In this luminous debut, Margaret Wrinkle takes us on an unforgettable journey across continents and through time, from the burgeoning American South to West Africa and deep into the ancestral stories that reside in the soul. Wash introduces a remarkable new voice in American literature.
In early 1800s Tennessee, two men find themselves locked in an intimate power struggle. Richardson, a troubled Revolutionary War veteran, has spent his life fighting not only for his country but also for wealth and status. When the pressures of westward expansion and debt threaten to destroy everything he’s built, he sets Washington, a young man he owns, to work as his breeding sire. Wash, the first member of his family to be born into slavery, struggles to hold onto his only solace: The spirituality inherited from his shamanic mother. As he navigates the treacherous currents of his position, despair and disease lead him to a potent healer named Pallas. Their tender love unfolds against this turbulent backdrop while she inspires him to forge a new understanding of his heritage and his place in it. Once Richardson and Wash find themselves at a crossroads, all three lives are pushed to the brink.
©2013 Margaret Wrinkle. Recorded by arrangement with Grove/Atlantic, Inc. (P)2013 Audible, Inc.
“A masterly literary work…This debut occasions celebration. Haunting, tender and superbly measured, Wash is both redemptive and affirming.” (New York Times Book Review)
“The voices of the past cannot speak for themselves and must rely on the artists of the future to honor them. It’s a profound responsibility and one that Margaret Wrinkle meets in her brilliant novel, Wash.” (The Wall Street Journal)
“Books like William Styron’s The Confessions of Nat Turner, Toni Morrison’s Beloved, Edward P. Jones’ The Known World, and Russell Banks’ Cloudsplitter form a kind of Truth and Reconciliation Commission of their own. Add Margaret Wrinkle’s Wash to that illustrious company.” (The Dallas Morning News)
I loved how the story, first and foremost, is about interwoven spiritual journeys -- the interwoven spiritual journeys of Wash, Pallas, Richardson, and so many others. Violence is present. Eroticism plays a role here and there. But both violence and eroticism are really deep in the background. Spirit takes center stage
This book reminds me of Roots by Alex Haley -- for it's telling of the stories of the intersecting lives of southern white folk and their slaves.
Rufus. He has a wonderful depth of character about him. I want to hear more about his experience on the boat -- about how and why he chose life over death
The actor who speaks the role of Wash, when it is Wash speaking in first person -- I don't know which actor that is, but he has a beautiful, musical voice, and I especially loved his performance
Wash offers a wide-ranging view of slavery in the post-Revolutionary era, focusing on the experiences of Africans stolen by slave traders, first-generation American slaves, owners who try to do right by their slaves and others who are just plain mean. The author does a commendable job of getting into the heads of these characters. Some of the slave owners are almost (but never quite) sympathetic, because they are strong and have suffered and because they almost (but never quite) understand their slaves as fellow human beings. They seem unaware of their own cruelty. The "good" owners like Richardson are most difficult, because they are by definition not good and because the harm they unwittingly inflict on their slaves leeches into their own families and their entire societies.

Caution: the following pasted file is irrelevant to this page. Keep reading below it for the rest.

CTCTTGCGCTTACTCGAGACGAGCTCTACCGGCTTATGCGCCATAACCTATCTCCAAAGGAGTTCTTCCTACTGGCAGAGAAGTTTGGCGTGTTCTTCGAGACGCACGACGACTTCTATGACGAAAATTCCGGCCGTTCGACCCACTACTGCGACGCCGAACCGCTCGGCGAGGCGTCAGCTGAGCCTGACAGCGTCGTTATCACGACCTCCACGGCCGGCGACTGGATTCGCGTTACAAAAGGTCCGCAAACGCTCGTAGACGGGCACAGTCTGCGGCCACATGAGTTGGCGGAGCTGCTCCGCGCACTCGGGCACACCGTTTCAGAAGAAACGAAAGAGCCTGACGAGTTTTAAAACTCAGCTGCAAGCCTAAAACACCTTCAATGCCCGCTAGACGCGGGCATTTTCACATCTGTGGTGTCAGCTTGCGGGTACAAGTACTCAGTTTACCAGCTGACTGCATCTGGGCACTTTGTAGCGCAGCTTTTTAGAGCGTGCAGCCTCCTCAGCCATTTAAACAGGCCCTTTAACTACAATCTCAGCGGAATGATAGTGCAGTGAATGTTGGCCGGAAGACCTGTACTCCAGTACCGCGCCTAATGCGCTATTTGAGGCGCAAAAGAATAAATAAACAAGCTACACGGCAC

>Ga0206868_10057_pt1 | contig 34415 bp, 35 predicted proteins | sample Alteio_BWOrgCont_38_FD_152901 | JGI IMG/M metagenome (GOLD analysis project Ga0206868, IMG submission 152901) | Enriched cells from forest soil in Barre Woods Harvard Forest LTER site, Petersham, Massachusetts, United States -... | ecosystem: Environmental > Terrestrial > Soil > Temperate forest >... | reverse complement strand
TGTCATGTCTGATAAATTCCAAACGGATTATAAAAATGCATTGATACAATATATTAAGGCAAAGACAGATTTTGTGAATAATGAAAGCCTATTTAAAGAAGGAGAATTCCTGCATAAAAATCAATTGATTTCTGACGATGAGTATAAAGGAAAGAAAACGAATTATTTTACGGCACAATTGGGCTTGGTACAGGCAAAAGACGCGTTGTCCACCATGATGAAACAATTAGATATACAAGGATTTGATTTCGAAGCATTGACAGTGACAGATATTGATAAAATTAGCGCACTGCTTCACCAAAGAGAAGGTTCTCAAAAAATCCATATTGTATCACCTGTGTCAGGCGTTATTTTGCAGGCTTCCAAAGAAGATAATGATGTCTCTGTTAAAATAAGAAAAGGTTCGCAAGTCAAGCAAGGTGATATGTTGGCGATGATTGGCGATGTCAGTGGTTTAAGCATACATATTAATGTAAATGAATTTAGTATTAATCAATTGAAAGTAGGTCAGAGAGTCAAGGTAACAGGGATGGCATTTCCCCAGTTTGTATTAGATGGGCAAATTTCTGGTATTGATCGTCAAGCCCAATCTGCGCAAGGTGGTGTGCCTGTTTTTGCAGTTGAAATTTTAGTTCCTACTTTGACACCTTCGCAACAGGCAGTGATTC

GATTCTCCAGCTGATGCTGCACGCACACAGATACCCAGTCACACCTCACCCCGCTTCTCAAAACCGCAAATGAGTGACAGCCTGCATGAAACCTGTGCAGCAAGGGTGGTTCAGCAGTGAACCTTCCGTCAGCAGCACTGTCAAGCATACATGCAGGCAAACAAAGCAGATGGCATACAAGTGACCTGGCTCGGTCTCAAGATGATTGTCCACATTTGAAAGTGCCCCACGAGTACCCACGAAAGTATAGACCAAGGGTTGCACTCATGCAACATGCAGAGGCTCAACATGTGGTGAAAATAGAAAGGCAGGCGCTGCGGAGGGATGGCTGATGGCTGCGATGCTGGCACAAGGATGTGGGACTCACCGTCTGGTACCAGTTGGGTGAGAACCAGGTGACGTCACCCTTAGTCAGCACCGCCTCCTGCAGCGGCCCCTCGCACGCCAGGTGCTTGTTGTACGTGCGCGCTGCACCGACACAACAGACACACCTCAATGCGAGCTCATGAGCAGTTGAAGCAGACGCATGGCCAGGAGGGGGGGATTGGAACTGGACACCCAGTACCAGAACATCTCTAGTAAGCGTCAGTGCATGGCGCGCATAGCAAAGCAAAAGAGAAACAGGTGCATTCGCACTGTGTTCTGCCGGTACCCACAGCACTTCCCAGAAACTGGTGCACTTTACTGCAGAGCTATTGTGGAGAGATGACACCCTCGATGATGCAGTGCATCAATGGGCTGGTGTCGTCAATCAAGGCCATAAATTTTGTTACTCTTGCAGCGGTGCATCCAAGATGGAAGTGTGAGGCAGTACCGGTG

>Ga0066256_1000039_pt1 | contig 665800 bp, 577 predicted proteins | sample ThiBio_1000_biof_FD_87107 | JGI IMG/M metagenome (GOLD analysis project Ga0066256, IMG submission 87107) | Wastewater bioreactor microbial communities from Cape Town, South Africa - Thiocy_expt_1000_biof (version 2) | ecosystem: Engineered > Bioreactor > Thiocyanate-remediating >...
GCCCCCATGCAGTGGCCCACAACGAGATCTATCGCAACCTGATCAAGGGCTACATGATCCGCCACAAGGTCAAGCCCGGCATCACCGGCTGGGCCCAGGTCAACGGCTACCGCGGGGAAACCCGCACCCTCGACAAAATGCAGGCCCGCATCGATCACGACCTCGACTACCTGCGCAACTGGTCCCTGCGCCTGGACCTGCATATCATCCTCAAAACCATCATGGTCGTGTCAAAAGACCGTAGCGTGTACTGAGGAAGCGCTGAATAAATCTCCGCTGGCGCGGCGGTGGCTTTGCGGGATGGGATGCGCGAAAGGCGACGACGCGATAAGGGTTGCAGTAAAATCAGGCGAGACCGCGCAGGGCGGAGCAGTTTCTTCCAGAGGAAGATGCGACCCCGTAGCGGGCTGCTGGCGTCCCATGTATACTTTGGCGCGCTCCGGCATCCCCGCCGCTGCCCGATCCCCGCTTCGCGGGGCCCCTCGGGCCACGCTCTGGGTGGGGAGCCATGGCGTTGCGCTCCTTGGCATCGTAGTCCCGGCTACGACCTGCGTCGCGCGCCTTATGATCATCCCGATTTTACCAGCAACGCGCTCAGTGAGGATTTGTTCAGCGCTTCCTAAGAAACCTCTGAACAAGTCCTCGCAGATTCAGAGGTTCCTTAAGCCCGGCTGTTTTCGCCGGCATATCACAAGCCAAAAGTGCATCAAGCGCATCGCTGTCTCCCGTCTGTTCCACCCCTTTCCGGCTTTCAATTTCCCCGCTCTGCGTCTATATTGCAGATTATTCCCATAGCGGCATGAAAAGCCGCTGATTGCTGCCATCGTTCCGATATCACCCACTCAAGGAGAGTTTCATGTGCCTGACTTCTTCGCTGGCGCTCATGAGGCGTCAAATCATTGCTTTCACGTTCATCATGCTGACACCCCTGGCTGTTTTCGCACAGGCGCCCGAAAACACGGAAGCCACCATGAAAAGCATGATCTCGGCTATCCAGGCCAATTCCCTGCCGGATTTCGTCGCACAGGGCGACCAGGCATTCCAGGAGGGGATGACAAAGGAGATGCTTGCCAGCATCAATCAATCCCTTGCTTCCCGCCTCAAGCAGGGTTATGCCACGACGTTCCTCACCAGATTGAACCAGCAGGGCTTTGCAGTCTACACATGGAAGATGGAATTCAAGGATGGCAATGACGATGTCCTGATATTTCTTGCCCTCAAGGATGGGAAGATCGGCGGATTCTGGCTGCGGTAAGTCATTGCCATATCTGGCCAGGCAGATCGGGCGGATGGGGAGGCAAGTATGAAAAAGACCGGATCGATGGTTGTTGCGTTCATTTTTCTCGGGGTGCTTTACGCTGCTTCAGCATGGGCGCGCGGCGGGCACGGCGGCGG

The plot turns on Richardson's use of his slave Wash as a sire, impregnating women on the other plantations for a fee. Parallels are drawn between the breeding of Wash and Richardson's breeding of horses and hounds. The motivation is purely economic. Richardson has debts, and renting out Wash raises needed cash. Wrinkle treats this horror with subtlety, showing the damage wrought on the targeted women and, over the years, their families. But some of the most beautiful passages (and there is poetry in the writing) are about the relationships built and to a degree preserved among the slaves--Wash and his African-born mentor, Rufus; Wash and his mother; Wash and the beautiful healer Pallas.
Many of the characters take turns with the narration, and some--Pallas and Wash in particular--are beautifully spoken. The book was well-written, deeply felt and thought-provoking, but not always compelling. There is plenty of action, but the plot sometimes felt artificial as it made its points. This was a worthwhile read if not always a pleasurable one.
The story was just boring. At first I was into it because it felt like a great view into the world of slavery from both viewpoints. That aspect grabbed me immediately because it is just so hard to imagine the horrors of being a slave.
But as the story meandered (and it does lots of that), I just put the headphones down (3/4 of the way through). First the language was very hard for me to follow. Second I expected the story to go somewhere, which it didnt.
The performance was excellent - Very Much like the Help with multiple character voices.
"Best reading I have heard"
I absolutely loved the performance of the different narrators , bringing this book to life and filling it with so much atmosphere. I almost found excuses to get into my car. It was just a delicious book to listen to dealing with a difficult subject. Magically written.
Its the best audiobook I have downloaded so far
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